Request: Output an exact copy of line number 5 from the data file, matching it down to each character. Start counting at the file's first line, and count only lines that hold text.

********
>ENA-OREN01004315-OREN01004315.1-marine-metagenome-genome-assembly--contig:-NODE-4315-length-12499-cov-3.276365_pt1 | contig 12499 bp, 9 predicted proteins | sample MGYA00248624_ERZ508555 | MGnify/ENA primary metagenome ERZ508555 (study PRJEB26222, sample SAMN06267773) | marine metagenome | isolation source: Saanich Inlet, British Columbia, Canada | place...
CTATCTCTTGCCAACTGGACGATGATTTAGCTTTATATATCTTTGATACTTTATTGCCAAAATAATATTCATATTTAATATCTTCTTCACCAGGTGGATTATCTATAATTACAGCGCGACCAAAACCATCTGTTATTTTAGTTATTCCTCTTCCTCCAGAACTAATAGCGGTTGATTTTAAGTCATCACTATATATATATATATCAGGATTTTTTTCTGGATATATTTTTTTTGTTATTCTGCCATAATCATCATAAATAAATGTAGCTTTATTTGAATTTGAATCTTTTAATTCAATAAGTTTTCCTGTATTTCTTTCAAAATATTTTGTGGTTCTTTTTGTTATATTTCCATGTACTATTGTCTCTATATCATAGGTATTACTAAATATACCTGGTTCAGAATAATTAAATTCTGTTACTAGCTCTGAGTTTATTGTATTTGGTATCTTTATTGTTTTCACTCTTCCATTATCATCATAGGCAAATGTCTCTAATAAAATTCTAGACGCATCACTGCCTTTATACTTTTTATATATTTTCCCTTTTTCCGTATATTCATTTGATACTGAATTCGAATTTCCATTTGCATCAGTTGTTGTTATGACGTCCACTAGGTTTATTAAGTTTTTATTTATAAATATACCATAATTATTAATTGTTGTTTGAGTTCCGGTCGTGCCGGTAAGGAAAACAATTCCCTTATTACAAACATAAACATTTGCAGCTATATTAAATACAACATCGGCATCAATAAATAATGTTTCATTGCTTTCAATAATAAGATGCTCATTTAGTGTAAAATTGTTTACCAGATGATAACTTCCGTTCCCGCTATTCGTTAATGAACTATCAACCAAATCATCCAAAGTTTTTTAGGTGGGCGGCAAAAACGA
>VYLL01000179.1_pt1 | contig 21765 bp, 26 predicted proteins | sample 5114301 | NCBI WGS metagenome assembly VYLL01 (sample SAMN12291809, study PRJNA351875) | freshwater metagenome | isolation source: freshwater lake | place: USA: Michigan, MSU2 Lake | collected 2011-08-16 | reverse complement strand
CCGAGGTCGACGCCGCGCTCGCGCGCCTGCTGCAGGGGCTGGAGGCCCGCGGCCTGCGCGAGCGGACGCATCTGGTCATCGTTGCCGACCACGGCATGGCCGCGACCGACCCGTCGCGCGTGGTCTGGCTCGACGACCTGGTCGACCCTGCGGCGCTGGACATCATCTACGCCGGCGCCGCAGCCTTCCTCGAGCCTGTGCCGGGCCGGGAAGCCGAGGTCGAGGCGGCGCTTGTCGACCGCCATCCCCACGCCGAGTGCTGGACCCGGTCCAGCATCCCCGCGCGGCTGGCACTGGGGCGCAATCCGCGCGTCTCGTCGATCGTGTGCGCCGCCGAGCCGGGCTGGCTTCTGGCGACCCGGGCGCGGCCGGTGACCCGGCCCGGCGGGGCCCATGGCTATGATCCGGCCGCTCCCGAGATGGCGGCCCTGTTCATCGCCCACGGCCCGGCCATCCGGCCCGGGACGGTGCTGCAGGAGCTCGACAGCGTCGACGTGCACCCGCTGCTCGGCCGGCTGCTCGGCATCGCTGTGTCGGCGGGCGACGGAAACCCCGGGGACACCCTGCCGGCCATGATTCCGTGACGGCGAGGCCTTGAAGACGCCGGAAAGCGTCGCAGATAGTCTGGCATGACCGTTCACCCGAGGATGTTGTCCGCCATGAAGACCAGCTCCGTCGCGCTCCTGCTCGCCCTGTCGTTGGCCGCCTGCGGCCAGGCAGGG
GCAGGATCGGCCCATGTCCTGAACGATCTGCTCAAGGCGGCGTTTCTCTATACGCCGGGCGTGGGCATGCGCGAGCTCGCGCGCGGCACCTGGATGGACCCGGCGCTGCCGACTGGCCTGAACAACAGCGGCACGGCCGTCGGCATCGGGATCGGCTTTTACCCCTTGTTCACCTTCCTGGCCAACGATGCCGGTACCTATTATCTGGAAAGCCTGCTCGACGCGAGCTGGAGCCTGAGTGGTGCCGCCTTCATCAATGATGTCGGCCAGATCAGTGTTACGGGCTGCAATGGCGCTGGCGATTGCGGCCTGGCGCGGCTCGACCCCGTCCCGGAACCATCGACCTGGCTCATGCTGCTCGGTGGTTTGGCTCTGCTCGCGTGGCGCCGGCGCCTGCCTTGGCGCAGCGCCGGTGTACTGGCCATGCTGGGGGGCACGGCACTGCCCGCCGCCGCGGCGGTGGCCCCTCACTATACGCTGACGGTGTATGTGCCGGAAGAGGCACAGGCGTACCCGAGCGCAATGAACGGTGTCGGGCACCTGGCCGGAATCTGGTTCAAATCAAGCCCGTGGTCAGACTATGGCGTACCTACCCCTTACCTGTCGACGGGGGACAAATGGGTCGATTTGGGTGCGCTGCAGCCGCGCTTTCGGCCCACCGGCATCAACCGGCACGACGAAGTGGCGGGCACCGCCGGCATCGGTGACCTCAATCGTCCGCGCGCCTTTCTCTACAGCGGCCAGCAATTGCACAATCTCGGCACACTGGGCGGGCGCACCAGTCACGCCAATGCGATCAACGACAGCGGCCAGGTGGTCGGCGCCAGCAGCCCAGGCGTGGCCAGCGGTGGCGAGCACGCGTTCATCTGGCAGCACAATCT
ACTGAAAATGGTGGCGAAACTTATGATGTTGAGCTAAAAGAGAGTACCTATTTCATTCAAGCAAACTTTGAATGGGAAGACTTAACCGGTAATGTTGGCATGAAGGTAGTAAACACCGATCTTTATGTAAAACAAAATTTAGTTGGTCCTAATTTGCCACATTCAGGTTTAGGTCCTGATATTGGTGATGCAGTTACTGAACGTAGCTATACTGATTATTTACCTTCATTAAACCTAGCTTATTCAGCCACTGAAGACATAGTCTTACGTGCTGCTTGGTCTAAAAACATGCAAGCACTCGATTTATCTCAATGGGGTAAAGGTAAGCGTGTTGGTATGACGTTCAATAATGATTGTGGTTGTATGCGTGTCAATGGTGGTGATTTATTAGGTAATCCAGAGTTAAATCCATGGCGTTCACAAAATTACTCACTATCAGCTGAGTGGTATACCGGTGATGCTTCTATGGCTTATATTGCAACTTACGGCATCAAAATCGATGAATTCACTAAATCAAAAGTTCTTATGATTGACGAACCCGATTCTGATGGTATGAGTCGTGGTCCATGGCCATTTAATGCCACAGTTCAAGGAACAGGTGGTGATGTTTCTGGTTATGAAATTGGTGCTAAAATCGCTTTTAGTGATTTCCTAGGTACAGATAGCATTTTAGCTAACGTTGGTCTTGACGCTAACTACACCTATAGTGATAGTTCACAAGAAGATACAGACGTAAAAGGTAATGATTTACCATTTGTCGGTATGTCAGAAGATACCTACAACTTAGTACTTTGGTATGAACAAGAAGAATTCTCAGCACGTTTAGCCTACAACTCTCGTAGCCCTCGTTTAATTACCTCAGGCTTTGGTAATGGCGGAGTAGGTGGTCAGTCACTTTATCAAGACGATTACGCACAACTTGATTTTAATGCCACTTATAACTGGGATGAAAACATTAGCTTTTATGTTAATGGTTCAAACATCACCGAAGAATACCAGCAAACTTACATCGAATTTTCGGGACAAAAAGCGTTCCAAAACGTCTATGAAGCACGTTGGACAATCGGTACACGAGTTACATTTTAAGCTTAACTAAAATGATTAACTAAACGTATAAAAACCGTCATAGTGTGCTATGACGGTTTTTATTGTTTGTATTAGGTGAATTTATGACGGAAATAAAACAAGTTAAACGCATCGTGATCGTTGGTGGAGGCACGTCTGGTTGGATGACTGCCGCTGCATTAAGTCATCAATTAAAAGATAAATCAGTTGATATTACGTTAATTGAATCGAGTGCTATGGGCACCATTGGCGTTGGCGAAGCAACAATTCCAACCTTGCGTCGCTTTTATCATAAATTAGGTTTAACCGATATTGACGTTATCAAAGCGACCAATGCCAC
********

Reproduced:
GCAGGATCGGCCCATGTCCTGAACGATCTGCTCAAGGCGGCGTTTCTCTATACGCCGGGCGTGGGCATGCGCGAGCTCGCGCGCGGCACCTGGATGGACCCGGCGCTGCCGACTGGCCTGAACAACAGCGGCACGGCCGTCGGCATCGGGATCGGCTTTTACCCCTTGTTCACCTTCCTGGCCAACGATGCCGGTACCTATTATCTGGAAAGCCTGCTCGACGCGAGCTGGAGCCTGAGTGGTGCCGCCTTCATCAATGATGTCGGCCAGATCAGTGTTACGGGCTGCAATGGCGCTGGCGATTGCGGCCTGGCGCGGCTCGACCCCGTCCCGGAACCATCGACCTGGCTCATGCTGCTCGGTGGTTTGGCTCTGCTCGCGTGGCGCCGGCGCCTGCCTTGGCGCAGCGCCGGTGTACTGGCCATGCTGGGGGGCACGGCACTGCCCGCCGCCGCGGCGGTGGCCCCTCACTATACGCTGACGGTGTATGTGCCGGAAGAGGCACAGGCGTACCCGAGCGCAATGAACGGTGTCGGGCACCTGGCCGGAATCTGGTTCAAATCAAGCCCGTGGTCAGACTATGGCGTACCTACCCCTTACCTGTCGACGGGGGACAAATGGGTCGATTTGGGTGCGCTGCAGCCGCGCTTTCGGCCCACCGGCATCAACCGGCACGACGAAGTGGCGGGCACCGCCGGCATCGGTGACCTCAATCGTCCGCGCGCCTTTCTCTACAGCGGCCAGCAATTGCACAATCTCGGCACACTGGGCGGGCGCACCAGTCACGCCAATGCGATCAACGACAGCGGCCAGGTGGTCGGCGCCAGCAGCCCAGGCGTGGCCAGCGGTGGCGAGCACGCGTTCATCTGGCAGCACAATCT